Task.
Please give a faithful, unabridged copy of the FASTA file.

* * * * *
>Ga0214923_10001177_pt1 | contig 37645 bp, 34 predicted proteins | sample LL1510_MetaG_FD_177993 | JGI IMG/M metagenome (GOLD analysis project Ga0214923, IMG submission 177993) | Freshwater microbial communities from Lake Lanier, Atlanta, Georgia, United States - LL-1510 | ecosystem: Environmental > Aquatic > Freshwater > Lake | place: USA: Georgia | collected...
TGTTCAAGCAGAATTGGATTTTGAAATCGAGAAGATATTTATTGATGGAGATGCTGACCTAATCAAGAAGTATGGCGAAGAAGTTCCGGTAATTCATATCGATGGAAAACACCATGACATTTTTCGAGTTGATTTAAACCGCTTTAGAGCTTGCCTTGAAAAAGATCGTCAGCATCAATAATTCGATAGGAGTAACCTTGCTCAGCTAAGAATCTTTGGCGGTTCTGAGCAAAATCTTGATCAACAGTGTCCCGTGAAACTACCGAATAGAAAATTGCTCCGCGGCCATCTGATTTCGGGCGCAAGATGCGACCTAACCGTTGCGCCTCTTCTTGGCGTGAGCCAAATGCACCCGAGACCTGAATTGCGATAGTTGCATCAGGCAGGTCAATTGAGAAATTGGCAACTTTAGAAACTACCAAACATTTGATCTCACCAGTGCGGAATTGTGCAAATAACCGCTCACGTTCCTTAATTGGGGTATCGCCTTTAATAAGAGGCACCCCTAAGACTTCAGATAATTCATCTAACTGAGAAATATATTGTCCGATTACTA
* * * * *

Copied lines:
>Ga0214923_10001177_pt1 | contig 37645 bp, 34 predicted proteins | sample LL1510_MetaG_FD_177993 | JGI IMG/M metagenome (GOLD analysis project Ga0214923, IMG submission 177993) | Freshwater microbial communities from Lake Lanier, Atlanta, Georgia, United States - LL-1510 | ecosystem: Environmental > Aquatic > Freshwater > Lake | place: USA: Georgia | collected...
TGTTCAAGCAGAATTGGATTTTGAAATCGAGAAGATATTTATTGATGGAGATGCTGACCTAATCAAGAAGTATGGCGAAGAAGTTCCGGTAATTCATATCGATGGAAAACACCATGACATTTTTCGAGTTGATTTAAACCGCTTTAGAGCTTGCCTTGAAAAAGATCGTCAGCATCAATAATTCGATAGGAGTAACCTTGCTCAGCTAAGAATCTTTGGCGGTTCTGAGCAAAATCTTGATCAACAGTGTCCCGTGAAACTACCGAATAGAAAATTGCTCCGCGGCCATCTGATTTCGGGCGCAAGATGCGACCTAACCGTTGCGCCTCTTCTTGGCGTGAGCCAAATGCACCCGAGACCTGAATTGCGATAGTTGCATCAGGCAGGTCAATTGAGAAATTGGCAACTTTAGAAACTACCAAACATTTGATCTCACCAGTGCGGAATTGTGCAAATAACCGCTCACGTTCCTTAATTGGGGTATCGCCTTTAATAAGAGGCACCCCTAAGACTTCAGATAATTCATCTAACTGAGAAATATATTGTCCGATTACTA